The foundations for successful riding
11 posts • Page 1 of 1
Having done a little research on fast twitch and slow twitch and found there to be a lot more to it than initially meets the eye.
Have a read of the following and discuss
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I also understand that there's conflicting studies showing either the shift in % in very limited or no change at all. The genetic determinant is overwhelming. At the end of the day, we train to go faster and/or further, the biological adaptation will just happen in the background.
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Doing nothing (i.e. being exceptionally sedentary) and resulting atrophy will result in the proportion of fast twitch fibres increasing. But it's not a performance improvement methodology!
There can be some conversion of faster to slower twitch, at least faster twitch fibres taking on some properties of slower twitch fibre, but as sogood says, it's not a big percentage and fibre type proportions are basically genetically determined (IOW - you have to be born a sprinter). It is however something that does happen with large volumes of endurance training and is speculated that it is one way that gross metabolic efficiency might be improved over the course of an elite athlete's career.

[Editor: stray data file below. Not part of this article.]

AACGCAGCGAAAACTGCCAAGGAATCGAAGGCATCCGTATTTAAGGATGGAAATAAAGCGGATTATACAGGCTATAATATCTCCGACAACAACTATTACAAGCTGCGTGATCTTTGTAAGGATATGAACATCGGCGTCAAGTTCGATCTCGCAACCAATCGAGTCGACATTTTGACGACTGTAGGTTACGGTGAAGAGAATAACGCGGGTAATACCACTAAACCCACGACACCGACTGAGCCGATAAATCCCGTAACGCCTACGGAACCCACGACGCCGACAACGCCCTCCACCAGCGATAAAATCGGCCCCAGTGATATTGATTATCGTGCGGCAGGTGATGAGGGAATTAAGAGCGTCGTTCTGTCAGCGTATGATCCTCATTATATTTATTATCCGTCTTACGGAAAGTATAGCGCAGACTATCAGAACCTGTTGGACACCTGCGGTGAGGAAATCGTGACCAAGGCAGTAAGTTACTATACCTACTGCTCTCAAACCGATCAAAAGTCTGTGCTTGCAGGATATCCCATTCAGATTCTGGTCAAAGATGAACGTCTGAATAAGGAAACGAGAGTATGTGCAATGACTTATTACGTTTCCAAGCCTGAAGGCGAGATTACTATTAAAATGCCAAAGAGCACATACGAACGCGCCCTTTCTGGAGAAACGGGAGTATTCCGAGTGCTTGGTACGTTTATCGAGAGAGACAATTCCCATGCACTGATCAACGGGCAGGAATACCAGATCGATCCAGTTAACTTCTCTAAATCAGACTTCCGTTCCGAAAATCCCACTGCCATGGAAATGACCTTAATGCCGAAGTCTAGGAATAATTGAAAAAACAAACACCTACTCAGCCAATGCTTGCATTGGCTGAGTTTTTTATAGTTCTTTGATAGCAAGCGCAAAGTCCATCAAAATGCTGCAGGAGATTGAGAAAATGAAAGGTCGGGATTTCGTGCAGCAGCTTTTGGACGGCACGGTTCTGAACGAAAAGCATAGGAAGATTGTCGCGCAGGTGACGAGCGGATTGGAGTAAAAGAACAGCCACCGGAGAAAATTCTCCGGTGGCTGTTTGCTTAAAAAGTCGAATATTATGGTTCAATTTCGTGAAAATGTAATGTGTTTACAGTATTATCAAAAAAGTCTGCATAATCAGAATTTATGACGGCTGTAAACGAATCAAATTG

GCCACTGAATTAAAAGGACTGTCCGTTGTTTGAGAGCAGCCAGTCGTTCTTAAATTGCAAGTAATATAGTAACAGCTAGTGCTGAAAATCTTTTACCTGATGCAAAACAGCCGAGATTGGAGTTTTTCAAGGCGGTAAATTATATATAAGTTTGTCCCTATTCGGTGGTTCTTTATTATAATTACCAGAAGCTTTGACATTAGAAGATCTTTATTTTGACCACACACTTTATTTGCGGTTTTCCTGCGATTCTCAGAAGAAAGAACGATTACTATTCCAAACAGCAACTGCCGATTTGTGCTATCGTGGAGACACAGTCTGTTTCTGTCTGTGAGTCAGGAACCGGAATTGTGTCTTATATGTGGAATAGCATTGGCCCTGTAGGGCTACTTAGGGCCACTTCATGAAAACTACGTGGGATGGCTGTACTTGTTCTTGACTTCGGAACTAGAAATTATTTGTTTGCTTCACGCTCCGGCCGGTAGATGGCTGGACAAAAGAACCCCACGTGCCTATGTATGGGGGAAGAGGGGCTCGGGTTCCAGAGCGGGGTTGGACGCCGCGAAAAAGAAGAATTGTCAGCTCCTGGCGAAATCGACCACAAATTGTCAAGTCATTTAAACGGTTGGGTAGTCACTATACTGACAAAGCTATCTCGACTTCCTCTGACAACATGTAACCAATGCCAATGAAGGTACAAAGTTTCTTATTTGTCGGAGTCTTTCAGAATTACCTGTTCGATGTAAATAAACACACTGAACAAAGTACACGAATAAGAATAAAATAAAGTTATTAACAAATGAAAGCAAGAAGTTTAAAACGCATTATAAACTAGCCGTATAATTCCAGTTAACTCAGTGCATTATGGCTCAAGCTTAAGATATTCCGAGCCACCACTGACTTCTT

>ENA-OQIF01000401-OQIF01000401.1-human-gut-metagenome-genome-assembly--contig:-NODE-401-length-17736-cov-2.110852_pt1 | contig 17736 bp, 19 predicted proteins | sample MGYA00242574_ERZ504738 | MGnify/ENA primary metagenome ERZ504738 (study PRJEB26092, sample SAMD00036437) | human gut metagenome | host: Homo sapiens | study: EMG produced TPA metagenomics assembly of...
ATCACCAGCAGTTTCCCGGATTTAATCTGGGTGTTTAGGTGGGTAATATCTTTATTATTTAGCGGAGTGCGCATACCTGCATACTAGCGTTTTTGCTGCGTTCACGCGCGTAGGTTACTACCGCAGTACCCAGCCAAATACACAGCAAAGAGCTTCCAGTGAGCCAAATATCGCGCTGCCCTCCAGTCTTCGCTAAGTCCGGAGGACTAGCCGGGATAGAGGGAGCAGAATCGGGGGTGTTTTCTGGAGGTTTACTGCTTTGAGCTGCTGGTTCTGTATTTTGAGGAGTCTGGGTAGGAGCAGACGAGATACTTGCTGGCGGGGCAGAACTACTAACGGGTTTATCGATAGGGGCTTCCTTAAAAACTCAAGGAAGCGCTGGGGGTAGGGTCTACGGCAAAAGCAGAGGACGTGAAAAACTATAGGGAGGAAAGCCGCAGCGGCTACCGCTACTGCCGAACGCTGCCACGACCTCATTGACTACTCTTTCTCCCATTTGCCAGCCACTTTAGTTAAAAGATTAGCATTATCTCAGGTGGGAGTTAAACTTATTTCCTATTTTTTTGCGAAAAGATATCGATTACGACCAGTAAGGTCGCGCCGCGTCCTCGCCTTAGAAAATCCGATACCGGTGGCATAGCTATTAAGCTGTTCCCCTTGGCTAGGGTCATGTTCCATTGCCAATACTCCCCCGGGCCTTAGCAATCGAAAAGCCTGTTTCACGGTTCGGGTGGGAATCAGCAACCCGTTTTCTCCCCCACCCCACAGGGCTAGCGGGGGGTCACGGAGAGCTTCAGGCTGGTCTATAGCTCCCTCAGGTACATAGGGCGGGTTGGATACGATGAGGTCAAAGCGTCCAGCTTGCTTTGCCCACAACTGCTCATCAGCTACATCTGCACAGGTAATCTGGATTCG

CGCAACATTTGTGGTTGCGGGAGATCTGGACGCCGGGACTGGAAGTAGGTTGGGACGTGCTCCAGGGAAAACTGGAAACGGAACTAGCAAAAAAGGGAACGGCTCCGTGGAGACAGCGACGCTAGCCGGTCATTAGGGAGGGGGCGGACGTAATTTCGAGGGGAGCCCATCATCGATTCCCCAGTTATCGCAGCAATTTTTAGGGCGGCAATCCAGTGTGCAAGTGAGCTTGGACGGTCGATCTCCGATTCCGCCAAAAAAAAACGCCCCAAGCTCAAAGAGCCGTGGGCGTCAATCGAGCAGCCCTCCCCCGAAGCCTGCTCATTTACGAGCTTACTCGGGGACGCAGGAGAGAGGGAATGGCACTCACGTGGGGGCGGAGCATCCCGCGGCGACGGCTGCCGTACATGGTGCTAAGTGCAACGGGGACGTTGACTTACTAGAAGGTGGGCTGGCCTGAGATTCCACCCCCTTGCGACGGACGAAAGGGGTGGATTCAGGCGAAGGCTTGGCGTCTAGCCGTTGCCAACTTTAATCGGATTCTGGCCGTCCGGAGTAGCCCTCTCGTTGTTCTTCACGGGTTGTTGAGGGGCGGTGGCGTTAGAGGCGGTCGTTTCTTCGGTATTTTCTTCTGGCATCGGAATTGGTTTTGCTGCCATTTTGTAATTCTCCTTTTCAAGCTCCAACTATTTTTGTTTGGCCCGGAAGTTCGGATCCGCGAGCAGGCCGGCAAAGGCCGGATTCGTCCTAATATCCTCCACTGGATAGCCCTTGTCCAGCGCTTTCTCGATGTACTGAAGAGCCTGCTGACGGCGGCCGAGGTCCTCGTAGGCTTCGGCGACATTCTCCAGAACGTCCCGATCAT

IOW, train lots and improve.
pretty much all cycling does.
For example...sprint training.
Say I have a 1250w 5 sec...train hard for a year doing sprint efforts etc and get to 1400w...I will never get higher than that,have to be happy with a small % increase...in an actual race scenario the % will probably be even smaller anyway.I am not going to knock a 5% increase of course.But I was not born a sprinter so I am better off improving the things that I really can increase right?.
Not that I am riding...but what are the areas of biggest gains usually?....ftp then descending I suppose?.
There's always room to improve one's sprint. You are not aiming to be the best sprinter of the whole bunch. Just of those remaining in the race for the win (which could be just one rider). And sprinting is much more than the physiological element. Plenty of fast guys lose sprints to slower but craftier riders.
11 posts • Page 1 of 1
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